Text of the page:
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Giant tortoises benefit from increased food availability during El Niño, but their reproduction can be affected by flooding.

The Effects of El Niño on Galápagos Plants, Animals, and People

El Niño, which is a global climate anomaly, can affect the Galapagos Archipelago. El Niño-Southern Oscillation disrupts the ecosystems of the Galapagos Archipelago with increased ocean temperatures and rainfall. This affects marine species negatively, while benefiting some terrestrial species. It also challenges the cacti-dominated terrain and increases the risks from invasive plant species. El Niño will affect virtually all aspects of island life, according to Washington Tapia, Galapagos Conservancy’s General Director.

El Nino’s effects on terrestrial life: A balance between the two

Candelabra cactus forests, typical of Galápagos' arid zones, could be impacted by excessive rainfall during El Niño.
©Joshua Vela

Galapagos Giant Tortoises These iconic creatures showed mixed reactions to previous El Niño events. Adapting to the 1982-83 El Nino, they moved lower in elevation. The 1997-98 event, however, caused many nests to flood and disrupt breeding, but increased food availability. This boosted growth and survival rates.

Landbirds Due to the increased growth of plants and insect production, these terrestrial birds, some of which are unique to Galapagos tend to increase their reproduction. The increase in breeding that occurs during El Niño is countered, however, by diseases such as avian pox.

Rodents and Invertebrates. Although limited data is available, certain rodents and reptiles are dependent on predictable rainfall patterns. Invertebrates are also likely to be challenged, especially by invasive species that thrive in moister conditions. Most species, however, thrive under El Niño because of the relief from drought that increased rainfall provides.

Plant life: Flora is generally more abundant during El Niño, thanks to the sudden abundance of water in a typically dry environment. However, some species are affected.

Rising sea temperatures diminish food sources, such as seaweed, a primary food source for sea turtles
©Joel Sangolqui

Marine Fauna: Fighting the Warmth El Nino is a warming phenomenon that can be disastrous for marine species.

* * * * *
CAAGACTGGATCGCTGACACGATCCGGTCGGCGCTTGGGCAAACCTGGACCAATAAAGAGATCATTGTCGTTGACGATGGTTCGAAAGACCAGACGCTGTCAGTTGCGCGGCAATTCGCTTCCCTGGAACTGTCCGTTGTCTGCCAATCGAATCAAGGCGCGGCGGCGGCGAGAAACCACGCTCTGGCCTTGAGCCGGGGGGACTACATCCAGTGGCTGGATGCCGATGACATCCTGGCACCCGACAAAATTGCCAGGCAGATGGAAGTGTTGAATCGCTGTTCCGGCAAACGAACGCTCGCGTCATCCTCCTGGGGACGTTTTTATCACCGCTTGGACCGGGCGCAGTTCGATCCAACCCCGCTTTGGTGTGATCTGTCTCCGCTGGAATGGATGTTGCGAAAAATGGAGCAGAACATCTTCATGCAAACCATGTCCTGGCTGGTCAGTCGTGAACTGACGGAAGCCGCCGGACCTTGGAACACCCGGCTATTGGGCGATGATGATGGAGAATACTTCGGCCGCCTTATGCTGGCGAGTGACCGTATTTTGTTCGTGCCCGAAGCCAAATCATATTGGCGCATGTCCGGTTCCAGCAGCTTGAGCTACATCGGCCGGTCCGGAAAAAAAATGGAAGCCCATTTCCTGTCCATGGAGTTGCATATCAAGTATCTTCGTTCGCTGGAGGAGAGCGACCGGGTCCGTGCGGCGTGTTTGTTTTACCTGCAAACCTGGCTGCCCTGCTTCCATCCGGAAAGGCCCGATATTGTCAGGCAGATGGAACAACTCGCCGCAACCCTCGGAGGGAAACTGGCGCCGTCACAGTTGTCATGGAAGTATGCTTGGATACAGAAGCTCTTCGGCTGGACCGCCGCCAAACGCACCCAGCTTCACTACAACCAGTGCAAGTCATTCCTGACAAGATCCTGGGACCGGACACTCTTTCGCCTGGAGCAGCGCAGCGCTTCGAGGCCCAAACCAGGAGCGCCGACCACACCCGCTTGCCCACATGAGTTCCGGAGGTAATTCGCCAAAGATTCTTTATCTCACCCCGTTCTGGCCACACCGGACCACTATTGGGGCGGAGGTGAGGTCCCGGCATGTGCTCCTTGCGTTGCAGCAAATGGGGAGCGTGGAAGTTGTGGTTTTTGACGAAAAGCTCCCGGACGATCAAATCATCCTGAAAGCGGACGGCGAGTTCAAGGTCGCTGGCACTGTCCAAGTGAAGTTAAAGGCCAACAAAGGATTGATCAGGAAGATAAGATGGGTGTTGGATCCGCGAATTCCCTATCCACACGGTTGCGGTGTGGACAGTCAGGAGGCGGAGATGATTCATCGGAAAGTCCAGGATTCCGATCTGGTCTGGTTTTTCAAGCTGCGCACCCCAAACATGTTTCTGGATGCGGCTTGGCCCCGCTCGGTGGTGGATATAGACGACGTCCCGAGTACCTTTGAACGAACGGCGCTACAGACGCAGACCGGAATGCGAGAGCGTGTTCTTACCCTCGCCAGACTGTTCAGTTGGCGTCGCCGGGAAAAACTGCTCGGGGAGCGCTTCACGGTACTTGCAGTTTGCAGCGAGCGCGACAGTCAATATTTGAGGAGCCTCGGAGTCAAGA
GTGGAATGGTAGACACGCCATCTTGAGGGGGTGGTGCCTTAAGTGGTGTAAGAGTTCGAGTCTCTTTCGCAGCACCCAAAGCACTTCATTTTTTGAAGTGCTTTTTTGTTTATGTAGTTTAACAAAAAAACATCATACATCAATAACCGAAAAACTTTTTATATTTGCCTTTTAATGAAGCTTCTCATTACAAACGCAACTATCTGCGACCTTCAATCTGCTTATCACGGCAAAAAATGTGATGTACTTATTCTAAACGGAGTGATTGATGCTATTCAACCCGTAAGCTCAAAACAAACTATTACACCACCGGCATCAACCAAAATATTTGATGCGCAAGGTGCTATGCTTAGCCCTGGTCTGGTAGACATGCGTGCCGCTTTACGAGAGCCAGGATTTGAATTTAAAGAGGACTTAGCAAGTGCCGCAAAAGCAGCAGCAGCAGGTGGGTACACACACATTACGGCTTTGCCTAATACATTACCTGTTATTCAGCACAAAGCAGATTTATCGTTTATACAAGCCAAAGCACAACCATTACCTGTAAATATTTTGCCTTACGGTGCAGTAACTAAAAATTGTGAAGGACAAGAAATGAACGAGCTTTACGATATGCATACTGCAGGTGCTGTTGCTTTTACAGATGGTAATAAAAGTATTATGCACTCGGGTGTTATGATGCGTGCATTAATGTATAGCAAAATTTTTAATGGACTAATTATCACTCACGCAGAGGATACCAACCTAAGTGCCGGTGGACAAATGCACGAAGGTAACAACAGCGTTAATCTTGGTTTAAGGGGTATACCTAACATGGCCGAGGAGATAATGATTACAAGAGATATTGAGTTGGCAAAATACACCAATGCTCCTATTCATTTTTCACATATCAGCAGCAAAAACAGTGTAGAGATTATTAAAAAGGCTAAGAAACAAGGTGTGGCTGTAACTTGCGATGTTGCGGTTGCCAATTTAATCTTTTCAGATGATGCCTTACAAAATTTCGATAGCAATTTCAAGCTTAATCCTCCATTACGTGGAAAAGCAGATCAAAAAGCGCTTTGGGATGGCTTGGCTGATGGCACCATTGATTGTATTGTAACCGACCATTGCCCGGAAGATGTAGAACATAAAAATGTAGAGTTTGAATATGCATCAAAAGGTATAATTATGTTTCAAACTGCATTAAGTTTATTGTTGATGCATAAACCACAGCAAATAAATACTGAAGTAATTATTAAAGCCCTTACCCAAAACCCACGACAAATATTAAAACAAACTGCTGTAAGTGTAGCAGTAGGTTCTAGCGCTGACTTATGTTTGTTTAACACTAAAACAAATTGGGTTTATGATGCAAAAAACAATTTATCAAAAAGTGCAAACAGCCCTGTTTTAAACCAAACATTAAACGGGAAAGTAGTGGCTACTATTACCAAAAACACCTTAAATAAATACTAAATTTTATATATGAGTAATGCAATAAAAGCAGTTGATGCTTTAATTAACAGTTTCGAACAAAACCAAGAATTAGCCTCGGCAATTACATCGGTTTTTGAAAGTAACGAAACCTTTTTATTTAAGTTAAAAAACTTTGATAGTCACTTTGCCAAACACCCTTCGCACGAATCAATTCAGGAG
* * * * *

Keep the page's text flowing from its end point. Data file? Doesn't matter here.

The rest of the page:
Green Sea Turtles and Marine Iguanas : As primary food sources diminish due to warmer sea conditions, this animals experience significant mortality during El Niño. This is exemplified in the 90% decrease in marine iguanas in 1997-1998.

Sea Lions During El Niño, sea temperatures rise and there are fewer fish for the animals to eat. This causes a drastic decline in their population.

Marine birds: Penguins and Flightless Cormorants are often seen to skip breeding. They also experience an increase in mortality due to lack of food and spread out widely looking for food.

Human Community: El Nino’s socioeconomic effects can put human resilience to the test.

El Niño's marine effects challenge the Galápagos community, deeply rooted in fishing and tourism.
©Barrett Walker

El Niño poses significant challenges for the Galapagos Islands’ economic foundations, especially in tourism and fisheries.

Tourism could be affected by climate change due to the decline of key species. This would affect visitor numbers and experiences.

The fishing industry is vital for local communities. However, it faces threats due to changes in marine species’ abundance caused by rising temperatures and changes in upwelling patterns – the process in which cold waters rich in nutrients from deep oceans rise to the surface. Modifications in the upwelling pattern can affect fish populations and disrupt the food chain. It is vital to ensure the sustainability of fishing practices and emblematic species in the face of climate change.

The human well-being can also be affected by invasive species. Flooding can also damage infrastructure, such as roads.

Land iguanas benefit from El Niño due to increased food availability, but their nests are at risk of flooding from excessive rainfall.
©Joshua Vela

Looking Ahead:

To ensure resilience for local communities and unique biodiversity, planning and anticipation are key. Tapia says that taking action now is an invitation to “protect our past and create a sustainable future on this iconic archipelago.”

El Niño, and the climate change it brings with it in Galapagos, are ultimately a call to global and local action. Galapagos is a unique jewel that requires collaboration, adaptation, behavior change, and conservation.

Galápagos marine iguanas, vital bioindicators of marine ecosystems health, are significantly impacted by El Niño.
©Joshua Vela